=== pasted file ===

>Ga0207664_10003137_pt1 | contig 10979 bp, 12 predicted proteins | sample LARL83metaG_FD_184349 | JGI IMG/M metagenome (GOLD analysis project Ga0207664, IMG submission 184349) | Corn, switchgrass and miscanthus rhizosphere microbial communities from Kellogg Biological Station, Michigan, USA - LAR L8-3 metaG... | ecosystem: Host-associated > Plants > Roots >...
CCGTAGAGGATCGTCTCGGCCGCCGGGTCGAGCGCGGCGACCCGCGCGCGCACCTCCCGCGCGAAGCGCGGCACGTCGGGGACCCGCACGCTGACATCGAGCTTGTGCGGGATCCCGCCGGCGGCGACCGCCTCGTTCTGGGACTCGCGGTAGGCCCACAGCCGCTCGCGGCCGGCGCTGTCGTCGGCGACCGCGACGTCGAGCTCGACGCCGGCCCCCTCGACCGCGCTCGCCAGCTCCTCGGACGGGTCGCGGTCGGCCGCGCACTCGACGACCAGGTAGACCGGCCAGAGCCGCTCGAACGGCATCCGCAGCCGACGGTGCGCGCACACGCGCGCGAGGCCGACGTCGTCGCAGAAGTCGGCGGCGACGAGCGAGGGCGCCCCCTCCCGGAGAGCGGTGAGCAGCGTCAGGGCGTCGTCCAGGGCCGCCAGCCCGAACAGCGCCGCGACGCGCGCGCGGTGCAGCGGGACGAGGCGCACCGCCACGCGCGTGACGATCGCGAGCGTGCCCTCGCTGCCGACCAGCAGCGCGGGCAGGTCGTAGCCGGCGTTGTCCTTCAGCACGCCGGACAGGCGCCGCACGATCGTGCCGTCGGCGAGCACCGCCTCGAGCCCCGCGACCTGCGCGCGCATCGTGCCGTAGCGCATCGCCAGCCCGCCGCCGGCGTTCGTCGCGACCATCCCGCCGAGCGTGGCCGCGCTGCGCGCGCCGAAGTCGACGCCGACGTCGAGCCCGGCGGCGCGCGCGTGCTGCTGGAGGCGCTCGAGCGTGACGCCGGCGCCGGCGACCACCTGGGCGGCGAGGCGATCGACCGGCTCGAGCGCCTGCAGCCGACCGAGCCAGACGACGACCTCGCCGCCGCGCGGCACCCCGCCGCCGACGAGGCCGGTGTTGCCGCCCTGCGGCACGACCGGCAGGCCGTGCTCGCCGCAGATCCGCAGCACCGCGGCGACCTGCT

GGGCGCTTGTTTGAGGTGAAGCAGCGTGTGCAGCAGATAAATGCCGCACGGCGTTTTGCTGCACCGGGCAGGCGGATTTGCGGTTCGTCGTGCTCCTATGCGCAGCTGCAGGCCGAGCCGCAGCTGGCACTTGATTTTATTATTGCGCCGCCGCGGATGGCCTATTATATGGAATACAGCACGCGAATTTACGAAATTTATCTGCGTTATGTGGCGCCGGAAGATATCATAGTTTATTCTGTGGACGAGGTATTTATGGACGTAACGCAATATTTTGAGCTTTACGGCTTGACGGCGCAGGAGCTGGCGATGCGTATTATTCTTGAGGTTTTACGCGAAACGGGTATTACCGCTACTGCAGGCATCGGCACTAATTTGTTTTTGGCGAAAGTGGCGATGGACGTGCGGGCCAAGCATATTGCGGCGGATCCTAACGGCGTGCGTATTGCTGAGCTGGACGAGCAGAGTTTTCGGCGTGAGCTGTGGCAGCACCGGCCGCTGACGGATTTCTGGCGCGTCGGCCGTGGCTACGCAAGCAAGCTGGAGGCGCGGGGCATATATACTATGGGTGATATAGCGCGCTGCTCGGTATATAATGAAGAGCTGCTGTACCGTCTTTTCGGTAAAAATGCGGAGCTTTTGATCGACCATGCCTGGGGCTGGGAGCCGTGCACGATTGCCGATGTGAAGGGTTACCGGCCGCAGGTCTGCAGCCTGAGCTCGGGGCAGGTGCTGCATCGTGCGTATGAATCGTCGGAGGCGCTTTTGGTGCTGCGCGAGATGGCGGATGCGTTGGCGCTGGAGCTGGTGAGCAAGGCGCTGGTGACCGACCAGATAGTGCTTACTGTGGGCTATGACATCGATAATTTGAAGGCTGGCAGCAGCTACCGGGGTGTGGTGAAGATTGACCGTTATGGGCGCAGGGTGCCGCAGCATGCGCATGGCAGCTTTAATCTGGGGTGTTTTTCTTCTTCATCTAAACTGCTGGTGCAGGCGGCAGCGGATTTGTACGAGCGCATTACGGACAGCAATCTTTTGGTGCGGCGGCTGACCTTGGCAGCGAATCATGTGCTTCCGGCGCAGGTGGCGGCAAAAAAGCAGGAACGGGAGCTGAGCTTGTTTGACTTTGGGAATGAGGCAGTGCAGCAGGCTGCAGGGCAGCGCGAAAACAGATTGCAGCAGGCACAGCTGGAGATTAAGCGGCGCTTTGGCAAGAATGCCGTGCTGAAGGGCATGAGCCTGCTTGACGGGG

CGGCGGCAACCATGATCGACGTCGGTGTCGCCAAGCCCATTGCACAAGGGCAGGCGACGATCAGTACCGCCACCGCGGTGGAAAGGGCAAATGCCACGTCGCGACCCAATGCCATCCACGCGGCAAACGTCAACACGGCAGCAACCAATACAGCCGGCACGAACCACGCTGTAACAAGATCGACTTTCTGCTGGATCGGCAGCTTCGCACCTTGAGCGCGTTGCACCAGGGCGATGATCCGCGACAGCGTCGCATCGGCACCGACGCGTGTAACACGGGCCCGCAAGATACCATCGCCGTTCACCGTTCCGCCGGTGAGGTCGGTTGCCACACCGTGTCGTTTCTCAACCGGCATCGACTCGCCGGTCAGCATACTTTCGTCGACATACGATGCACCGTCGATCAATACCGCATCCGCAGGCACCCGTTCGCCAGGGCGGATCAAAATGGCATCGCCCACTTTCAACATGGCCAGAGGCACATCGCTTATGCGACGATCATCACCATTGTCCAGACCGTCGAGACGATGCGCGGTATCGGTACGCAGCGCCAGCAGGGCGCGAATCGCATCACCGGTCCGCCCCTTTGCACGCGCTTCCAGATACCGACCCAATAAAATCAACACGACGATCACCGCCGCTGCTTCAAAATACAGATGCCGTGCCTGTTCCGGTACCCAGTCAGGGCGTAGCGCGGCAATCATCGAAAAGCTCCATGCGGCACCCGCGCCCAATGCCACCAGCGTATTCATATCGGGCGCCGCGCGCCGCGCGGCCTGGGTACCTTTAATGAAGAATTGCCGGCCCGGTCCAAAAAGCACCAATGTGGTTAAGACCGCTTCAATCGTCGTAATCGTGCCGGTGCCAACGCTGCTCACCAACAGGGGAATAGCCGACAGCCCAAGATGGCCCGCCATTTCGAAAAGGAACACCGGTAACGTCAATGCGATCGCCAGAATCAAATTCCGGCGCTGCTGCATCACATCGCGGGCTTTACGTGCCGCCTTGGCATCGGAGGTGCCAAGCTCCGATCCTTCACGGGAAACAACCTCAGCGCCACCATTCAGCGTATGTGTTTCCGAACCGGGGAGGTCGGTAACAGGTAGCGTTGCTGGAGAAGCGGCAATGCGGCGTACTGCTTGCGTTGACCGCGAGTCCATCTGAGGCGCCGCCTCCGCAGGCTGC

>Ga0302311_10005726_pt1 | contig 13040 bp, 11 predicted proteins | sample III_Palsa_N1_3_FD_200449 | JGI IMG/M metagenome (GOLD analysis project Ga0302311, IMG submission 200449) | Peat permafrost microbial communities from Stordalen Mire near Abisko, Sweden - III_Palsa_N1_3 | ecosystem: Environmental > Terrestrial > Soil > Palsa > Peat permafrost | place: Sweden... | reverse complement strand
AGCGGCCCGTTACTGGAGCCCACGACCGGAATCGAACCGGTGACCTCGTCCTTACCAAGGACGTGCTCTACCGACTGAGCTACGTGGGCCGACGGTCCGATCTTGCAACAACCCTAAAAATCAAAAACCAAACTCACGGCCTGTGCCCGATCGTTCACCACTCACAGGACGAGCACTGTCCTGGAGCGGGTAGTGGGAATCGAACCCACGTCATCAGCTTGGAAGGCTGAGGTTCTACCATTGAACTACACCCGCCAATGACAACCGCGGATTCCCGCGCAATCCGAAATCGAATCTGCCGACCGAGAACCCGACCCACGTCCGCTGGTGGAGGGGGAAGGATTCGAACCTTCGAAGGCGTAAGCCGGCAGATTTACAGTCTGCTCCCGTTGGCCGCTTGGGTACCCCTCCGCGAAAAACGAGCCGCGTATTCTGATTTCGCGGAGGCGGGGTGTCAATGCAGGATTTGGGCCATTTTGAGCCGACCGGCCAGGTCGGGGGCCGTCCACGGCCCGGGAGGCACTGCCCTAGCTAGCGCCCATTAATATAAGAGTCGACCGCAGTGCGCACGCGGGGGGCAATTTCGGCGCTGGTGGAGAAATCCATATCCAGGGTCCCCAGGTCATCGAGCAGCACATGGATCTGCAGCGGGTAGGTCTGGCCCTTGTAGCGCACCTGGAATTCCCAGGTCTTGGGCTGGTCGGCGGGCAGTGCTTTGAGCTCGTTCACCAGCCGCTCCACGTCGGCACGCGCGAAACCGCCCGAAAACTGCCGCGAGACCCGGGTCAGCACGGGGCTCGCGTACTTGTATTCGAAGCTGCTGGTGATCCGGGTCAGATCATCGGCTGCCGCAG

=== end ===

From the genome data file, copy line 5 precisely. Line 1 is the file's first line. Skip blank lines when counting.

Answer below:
>Ga0302311_10005726_pt1 | contig 13040 bp, 11 predicted proteins | sample III_Palsa_N1_3_FD_200449 | JGI IMG/M metagenome (GOLD analysis project Ga0302311, IMG submission 200449) | Peat permafrost microbial communities from Stordalen Mire near Abisko, Sweden - III_Palsa_N1_3 | ecosystem: Environmental > Terrestrial > Soil > Palsa > Peat permafrost | place: Sweden... | reverse complement strand